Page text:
According to legend a 19th century Kendal confectioner intending to make something else accidentally invented the now world famous cake which many feel is actually more of a sweet.

By the turn of the century, it had acquired an international reputation as an energy-giving food for explorers and mountaineers. Sir Ranulph Fiennes shares his fond memories of expeditions with Sheila and talks about the key role that Kendal Mint Cake played.

Then News.

20040806

Sheila McLennon samples five choice slices of British sweet treats across the week and tells the little-known stories behind them.

5/5. Eccles Cakes

Sheila visits the Lancashire town of Eccles to taste these sweet currant and pastry cakes. She goes to a nearby factory dedicated to making them literally by the thousands. She also discovers the history behind them and hears about the "Eccles Cakes War" when two rival shops opened opposite each other and each claimed to make the original recipe.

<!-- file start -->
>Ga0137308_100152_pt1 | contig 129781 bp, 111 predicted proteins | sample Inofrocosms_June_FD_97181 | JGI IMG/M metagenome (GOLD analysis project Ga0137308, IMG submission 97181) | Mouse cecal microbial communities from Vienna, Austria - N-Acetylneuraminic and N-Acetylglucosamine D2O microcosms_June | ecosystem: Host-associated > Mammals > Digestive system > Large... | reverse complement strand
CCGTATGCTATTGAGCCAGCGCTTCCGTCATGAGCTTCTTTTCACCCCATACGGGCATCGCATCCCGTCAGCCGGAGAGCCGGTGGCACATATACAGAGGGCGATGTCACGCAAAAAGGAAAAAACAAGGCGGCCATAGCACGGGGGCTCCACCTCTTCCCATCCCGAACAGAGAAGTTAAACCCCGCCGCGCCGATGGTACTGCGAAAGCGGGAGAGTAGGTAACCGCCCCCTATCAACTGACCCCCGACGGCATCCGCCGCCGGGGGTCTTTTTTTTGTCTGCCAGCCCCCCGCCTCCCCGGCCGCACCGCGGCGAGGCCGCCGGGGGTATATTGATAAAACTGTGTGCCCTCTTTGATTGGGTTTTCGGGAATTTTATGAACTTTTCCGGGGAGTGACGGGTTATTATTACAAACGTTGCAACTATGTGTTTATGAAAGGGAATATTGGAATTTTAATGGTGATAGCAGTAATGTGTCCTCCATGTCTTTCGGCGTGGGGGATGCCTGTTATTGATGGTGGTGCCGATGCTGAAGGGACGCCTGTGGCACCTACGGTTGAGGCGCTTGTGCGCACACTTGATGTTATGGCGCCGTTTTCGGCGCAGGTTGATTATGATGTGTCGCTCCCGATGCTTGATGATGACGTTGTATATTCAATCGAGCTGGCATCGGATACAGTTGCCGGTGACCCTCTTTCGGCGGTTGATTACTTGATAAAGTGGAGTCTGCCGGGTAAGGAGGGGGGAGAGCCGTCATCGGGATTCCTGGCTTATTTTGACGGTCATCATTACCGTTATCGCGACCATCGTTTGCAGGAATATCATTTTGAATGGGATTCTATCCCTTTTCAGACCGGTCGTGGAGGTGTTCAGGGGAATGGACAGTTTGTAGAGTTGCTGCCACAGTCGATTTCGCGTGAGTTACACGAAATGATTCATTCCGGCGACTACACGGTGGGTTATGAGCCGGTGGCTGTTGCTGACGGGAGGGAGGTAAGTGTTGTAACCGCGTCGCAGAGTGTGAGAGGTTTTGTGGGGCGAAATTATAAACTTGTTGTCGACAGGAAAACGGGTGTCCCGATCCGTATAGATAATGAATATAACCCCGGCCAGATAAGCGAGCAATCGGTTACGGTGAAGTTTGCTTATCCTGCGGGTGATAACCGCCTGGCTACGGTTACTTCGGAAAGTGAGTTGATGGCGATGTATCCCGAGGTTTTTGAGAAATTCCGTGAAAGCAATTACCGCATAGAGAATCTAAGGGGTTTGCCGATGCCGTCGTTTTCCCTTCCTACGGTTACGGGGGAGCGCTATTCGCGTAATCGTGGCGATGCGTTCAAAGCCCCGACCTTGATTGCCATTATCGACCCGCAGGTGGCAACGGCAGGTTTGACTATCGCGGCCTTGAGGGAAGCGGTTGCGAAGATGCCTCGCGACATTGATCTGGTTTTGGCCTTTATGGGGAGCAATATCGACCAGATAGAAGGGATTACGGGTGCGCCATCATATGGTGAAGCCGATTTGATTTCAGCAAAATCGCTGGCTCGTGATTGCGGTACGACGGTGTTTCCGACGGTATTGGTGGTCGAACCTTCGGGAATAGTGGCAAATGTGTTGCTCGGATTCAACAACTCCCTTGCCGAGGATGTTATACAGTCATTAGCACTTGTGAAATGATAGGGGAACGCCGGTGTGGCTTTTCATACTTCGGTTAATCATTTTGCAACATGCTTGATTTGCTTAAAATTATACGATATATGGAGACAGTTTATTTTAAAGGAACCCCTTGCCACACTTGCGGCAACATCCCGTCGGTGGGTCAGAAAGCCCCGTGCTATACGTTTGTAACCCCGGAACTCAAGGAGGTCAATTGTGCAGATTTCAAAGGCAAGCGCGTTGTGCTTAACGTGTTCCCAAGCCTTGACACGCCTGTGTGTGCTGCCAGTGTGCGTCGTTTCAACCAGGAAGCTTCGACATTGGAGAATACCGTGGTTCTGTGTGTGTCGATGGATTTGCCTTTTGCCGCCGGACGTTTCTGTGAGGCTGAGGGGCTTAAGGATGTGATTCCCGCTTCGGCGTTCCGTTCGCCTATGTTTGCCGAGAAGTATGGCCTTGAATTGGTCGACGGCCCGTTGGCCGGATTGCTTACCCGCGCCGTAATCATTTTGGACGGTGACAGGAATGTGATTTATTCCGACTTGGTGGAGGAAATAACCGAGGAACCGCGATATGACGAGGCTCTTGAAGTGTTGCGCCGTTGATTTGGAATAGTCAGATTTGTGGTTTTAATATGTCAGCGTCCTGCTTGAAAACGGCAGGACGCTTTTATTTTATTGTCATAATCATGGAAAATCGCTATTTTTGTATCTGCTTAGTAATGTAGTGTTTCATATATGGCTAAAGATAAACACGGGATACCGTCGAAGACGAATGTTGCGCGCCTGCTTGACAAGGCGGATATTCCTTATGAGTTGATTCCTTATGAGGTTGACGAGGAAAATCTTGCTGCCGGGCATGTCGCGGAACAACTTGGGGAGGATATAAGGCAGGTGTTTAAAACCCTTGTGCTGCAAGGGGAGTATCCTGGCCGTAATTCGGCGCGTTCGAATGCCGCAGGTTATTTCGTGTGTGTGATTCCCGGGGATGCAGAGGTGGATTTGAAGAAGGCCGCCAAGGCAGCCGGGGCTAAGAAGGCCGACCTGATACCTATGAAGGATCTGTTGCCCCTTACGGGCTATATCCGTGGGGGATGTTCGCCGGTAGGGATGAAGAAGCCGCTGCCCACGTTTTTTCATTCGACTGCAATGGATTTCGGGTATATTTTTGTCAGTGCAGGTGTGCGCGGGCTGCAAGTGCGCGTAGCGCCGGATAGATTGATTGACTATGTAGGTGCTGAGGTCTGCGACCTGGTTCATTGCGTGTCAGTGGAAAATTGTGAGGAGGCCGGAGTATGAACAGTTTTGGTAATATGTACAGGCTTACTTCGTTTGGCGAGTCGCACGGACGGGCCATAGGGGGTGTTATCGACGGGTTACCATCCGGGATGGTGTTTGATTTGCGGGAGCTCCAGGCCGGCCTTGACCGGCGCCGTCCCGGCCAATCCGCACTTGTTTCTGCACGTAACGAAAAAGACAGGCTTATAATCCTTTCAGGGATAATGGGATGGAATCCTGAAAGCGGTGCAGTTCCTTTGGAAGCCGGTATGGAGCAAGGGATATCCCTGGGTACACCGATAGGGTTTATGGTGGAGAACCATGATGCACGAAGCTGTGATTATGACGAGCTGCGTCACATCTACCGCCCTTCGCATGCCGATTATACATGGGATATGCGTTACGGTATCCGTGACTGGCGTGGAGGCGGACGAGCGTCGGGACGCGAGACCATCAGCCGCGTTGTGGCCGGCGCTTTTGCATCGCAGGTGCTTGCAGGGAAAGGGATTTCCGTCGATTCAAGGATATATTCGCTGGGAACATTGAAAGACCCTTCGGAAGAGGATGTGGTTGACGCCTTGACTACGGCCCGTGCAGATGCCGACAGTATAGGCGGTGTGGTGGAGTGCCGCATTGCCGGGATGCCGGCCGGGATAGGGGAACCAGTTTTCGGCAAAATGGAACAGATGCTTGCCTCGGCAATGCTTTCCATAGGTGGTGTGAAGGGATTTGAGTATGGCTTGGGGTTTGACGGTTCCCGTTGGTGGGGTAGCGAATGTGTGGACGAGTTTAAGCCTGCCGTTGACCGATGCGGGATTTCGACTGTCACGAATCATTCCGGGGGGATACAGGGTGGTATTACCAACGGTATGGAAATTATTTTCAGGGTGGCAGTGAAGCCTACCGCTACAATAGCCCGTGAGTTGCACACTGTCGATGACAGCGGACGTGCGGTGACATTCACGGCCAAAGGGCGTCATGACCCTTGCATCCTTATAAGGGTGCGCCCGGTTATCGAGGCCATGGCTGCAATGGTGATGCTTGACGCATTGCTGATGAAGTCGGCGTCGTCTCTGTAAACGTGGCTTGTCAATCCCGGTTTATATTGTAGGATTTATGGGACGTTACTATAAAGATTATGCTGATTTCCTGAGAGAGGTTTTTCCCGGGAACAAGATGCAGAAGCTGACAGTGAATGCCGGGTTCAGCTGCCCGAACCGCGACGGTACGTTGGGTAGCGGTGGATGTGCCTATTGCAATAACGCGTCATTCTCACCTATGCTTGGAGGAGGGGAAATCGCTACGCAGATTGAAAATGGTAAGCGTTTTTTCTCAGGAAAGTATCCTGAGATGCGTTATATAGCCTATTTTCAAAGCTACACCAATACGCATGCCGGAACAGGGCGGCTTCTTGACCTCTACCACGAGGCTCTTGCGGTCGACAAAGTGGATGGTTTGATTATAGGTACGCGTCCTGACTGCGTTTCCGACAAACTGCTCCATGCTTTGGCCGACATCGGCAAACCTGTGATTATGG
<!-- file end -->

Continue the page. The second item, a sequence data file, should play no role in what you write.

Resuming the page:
Then News.

20060807

Sheila McClennon samples choice slices of British sweet treats and tells the stories behind them.

1/4. Gossnargh Cake. A type of shortbread containing caraway seeds, this cake was traditionally eaten at religious festivals. McClennon finds out the mysterious origins of the cake and who really had the original recipe.

Followed by News.

20060808

Sheila McClennon samples choice slices of British sweet treats and tells the stories behind them.

2/4. Pontefract Cake

Sheila goes to the historic market town of Pontefract in Yorkshire to trace the origins of its famous cakes.